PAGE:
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  • HOTDOCK: Design and Validation of a New Generation of Standard Robotic Interface for On-Orbit Servicing

    Paper ID



    • Pierre Letier
    • Torsten Siedel
    • Mathieu Deremetz
    • Edgars Pavlovskis
    • Benoit Lietaer
    • Korbinian Nottensteiner
    • Maximo Roa
    • Juan Sanchez Garcia Casarrubios
    • Javier Luis Corella Romero
    • Jeremi Gancet


    Space Applications Services; Space Applications Services N.V./S.A; DLR (German Aerospace Center); MAG SOAR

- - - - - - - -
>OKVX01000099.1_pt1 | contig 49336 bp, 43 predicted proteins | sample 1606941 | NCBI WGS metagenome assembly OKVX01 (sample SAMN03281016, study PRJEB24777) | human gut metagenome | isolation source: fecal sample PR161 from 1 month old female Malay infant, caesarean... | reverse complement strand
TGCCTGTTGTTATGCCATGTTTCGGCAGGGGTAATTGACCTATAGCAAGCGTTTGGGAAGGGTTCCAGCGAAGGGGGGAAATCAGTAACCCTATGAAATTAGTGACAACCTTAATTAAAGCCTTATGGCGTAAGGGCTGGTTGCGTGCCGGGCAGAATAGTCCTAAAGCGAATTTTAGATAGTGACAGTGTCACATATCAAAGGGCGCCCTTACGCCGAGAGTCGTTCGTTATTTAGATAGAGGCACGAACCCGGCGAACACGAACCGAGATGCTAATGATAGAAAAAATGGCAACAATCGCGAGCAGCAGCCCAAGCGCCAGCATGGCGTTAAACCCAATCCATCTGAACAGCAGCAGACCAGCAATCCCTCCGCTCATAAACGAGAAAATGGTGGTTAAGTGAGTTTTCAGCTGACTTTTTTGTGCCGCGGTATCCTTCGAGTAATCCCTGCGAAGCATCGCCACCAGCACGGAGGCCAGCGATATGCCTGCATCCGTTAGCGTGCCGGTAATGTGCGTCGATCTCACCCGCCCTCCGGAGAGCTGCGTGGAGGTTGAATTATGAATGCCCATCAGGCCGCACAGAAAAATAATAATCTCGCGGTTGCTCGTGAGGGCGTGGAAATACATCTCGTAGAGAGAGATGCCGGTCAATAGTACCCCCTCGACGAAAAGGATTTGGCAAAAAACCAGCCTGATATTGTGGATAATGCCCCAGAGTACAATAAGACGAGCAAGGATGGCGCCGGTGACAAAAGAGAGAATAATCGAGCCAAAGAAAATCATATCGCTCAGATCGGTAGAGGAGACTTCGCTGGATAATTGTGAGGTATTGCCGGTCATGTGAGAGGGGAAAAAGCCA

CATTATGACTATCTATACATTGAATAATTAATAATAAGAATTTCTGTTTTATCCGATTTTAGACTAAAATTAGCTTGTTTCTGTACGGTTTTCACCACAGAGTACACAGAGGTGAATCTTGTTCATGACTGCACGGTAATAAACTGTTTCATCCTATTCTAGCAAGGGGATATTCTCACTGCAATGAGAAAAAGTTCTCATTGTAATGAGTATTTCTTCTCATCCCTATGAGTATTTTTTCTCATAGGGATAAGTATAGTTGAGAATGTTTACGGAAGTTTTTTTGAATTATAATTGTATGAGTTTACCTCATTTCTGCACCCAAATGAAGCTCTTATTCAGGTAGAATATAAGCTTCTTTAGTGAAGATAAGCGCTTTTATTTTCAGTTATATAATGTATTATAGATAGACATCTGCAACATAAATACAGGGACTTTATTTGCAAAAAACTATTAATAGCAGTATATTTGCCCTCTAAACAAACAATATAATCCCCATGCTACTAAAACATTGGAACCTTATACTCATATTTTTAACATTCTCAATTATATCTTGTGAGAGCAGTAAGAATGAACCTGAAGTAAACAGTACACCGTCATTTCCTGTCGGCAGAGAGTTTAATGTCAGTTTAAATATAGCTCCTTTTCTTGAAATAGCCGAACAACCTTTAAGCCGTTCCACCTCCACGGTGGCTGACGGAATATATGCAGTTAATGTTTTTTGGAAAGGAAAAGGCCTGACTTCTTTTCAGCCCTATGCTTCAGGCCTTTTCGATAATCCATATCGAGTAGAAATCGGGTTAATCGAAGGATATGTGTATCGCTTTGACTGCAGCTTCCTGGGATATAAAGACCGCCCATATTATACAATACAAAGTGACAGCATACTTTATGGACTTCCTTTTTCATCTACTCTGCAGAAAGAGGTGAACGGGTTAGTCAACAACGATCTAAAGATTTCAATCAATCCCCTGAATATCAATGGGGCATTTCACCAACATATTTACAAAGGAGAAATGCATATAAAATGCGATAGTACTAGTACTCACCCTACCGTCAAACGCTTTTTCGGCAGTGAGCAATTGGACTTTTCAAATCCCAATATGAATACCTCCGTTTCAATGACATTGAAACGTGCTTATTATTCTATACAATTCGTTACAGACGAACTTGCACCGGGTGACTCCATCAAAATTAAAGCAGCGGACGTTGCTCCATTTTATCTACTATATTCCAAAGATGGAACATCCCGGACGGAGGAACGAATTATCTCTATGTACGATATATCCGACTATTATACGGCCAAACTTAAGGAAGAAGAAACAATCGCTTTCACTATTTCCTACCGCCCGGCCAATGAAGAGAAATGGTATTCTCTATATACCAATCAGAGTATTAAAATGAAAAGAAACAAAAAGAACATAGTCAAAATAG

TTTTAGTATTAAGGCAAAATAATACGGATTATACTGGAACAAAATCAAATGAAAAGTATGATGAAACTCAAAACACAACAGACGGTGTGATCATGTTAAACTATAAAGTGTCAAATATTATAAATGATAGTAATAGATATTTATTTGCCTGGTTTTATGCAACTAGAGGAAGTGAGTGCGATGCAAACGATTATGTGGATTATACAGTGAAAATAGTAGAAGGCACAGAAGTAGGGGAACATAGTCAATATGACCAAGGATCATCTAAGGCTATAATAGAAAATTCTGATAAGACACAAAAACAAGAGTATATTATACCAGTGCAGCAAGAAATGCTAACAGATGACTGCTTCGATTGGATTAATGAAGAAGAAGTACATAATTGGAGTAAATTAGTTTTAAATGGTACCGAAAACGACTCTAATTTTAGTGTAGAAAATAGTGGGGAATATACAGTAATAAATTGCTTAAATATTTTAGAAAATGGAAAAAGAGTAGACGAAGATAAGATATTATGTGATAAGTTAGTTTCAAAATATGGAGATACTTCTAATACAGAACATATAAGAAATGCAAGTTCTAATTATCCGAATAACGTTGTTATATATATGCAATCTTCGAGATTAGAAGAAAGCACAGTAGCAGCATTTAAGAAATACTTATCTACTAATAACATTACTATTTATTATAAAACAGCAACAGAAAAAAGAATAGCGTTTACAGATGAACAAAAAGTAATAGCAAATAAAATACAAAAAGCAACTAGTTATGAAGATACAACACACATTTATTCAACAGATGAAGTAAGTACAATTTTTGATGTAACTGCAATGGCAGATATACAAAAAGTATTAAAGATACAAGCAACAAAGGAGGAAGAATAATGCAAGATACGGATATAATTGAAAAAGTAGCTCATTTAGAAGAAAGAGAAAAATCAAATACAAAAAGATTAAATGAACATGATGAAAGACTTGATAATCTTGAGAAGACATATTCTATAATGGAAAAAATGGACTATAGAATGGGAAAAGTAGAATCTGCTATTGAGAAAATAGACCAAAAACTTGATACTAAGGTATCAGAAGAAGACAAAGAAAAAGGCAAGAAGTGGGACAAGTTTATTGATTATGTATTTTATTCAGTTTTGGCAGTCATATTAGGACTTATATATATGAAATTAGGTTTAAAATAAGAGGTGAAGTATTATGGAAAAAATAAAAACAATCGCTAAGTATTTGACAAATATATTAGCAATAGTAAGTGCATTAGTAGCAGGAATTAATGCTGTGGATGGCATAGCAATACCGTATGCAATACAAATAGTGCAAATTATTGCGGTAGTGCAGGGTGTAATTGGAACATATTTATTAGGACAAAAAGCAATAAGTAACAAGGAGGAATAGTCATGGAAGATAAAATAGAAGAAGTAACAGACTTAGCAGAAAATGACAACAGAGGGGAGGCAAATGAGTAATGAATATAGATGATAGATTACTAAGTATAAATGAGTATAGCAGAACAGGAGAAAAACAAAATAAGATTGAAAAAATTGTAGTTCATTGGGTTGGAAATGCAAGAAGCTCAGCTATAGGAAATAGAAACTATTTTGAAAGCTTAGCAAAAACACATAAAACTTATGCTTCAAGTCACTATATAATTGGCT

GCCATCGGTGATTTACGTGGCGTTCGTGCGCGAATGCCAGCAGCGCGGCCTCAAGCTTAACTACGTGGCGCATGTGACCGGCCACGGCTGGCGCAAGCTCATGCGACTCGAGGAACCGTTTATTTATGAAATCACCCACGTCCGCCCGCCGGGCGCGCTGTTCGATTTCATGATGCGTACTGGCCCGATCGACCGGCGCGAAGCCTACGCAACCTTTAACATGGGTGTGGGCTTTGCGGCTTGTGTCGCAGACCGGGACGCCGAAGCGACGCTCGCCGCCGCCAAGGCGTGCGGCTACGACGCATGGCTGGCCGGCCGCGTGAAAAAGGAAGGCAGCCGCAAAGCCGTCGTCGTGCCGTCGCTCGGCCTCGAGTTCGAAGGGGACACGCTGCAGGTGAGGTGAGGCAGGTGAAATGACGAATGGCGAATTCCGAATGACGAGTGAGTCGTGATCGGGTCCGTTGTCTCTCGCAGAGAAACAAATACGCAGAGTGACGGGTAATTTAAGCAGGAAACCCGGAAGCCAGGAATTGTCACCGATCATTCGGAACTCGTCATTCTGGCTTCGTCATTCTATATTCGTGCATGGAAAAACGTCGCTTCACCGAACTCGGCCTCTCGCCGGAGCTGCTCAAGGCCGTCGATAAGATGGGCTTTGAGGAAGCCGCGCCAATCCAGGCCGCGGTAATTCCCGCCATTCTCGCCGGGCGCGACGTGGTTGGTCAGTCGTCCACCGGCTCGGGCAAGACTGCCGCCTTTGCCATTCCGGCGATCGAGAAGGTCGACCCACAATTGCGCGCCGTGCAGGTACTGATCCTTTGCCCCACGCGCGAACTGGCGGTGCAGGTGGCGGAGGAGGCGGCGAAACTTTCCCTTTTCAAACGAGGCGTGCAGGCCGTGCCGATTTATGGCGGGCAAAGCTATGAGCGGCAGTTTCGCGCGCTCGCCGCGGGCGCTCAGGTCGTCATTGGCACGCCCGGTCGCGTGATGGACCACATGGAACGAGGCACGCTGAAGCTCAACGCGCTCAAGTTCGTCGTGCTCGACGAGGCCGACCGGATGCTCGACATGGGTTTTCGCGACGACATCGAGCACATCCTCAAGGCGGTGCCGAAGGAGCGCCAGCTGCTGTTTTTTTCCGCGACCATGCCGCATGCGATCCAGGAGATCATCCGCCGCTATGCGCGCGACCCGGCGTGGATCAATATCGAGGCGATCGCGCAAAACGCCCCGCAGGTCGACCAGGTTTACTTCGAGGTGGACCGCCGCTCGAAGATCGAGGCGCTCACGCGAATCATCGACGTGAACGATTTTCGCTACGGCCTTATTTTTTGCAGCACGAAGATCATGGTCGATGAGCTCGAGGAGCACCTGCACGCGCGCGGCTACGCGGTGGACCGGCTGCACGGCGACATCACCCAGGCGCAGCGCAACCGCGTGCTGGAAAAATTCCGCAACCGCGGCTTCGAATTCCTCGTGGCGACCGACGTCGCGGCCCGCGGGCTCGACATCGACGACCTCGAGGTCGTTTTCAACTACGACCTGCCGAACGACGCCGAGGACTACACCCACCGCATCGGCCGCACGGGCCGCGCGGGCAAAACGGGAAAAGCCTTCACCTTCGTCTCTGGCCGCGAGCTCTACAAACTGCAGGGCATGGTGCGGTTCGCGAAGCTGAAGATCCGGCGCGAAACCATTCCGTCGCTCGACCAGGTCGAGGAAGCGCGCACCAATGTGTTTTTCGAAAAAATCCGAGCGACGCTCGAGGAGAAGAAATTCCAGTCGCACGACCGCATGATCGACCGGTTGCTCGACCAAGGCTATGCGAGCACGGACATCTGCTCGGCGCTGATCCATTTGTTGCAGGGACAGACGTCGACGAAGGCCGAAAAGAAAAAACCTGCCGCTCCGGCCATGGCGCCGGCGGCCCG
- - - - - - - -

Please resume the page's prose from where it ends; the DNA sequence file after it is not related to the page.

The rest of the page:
This paper presents the design and validation of HOTDOCK, a new generation of standard interface for on-orbit and planetary applications providing mechanical, power, data and thermal coupling capabilities between payloads and spacecraft, between spacecraft modules and as end-effector of robotic manipulators. The provision of standard interfaces in the design of spacecraft buses and payload modules will become essential to enable the emerging LEO/GEO on-orbit robotic servicing market. That includes payload management for spacecraft maintenance and reconfiguration, large structures assembly in space and de-orbiting operations. Standard interfaces are also highly interesting in support to robotic operations in future deep space missions (LOP-G, Moon and Mars surface operations). HOTDOCK features a compact and fully integrated androgynous and 90-degree symmetrical design, for coupling of identical devices. The external form-fit geometry supports mating trajectories in a cone of up to 130-degrees, allowing for simultaneous connection of three orthogonally mounted interfaces. The unique patented coupling mechanism, along the circumference, allows stiff mechanical structural coupling with high load transfer. A central connection plate, equipped with spring-loaded POGO pin connectors offer re-configurable and switchable electrical power as well as bi-directional high data rate transfer between connected subsystems. HOTDOCK can be optionally equipped with a fluidic transfer capability for thermal cooling on top of the regular thermal conduction between two devices. In its nominal configuration called Active, HOTDOCK provides an actuation mechanism for the mating as well as integrated control and interface electronics. A purely passive version, without active components, has also been developed to offer a lower cost, volume and mass version. Both Active to Active and Active to Passive connections are possible, allowing in each case power, data and thermal transfer capabilities. HOTDOCK has been adopted as the reference Standard Interface in three projects of the European Commission’s H2020 Space Robotic Technologies cluster (OG8 PULSAR, OG9 MOSAR and OG11 PRO-ACT). They respectively address large structure assembly in space, modular satellite reconfiguration, and collaborative robotic planetary operations. More than 50 units are currently being produced for integration in several ground demonstrators (TRL 4). Furthermore HOTDOCK will be used as part of the Michigan Technical University (MTU) “T-REX” project awarded by NASA (BIG Idea Challenge) and will undergo TVAC testing at that occasion. This paper presents the HOTDOCK interface, its integration and validation in representative ground demonstrators (along with test results), and the on-going design maturation process to reach a qualified model by 2021.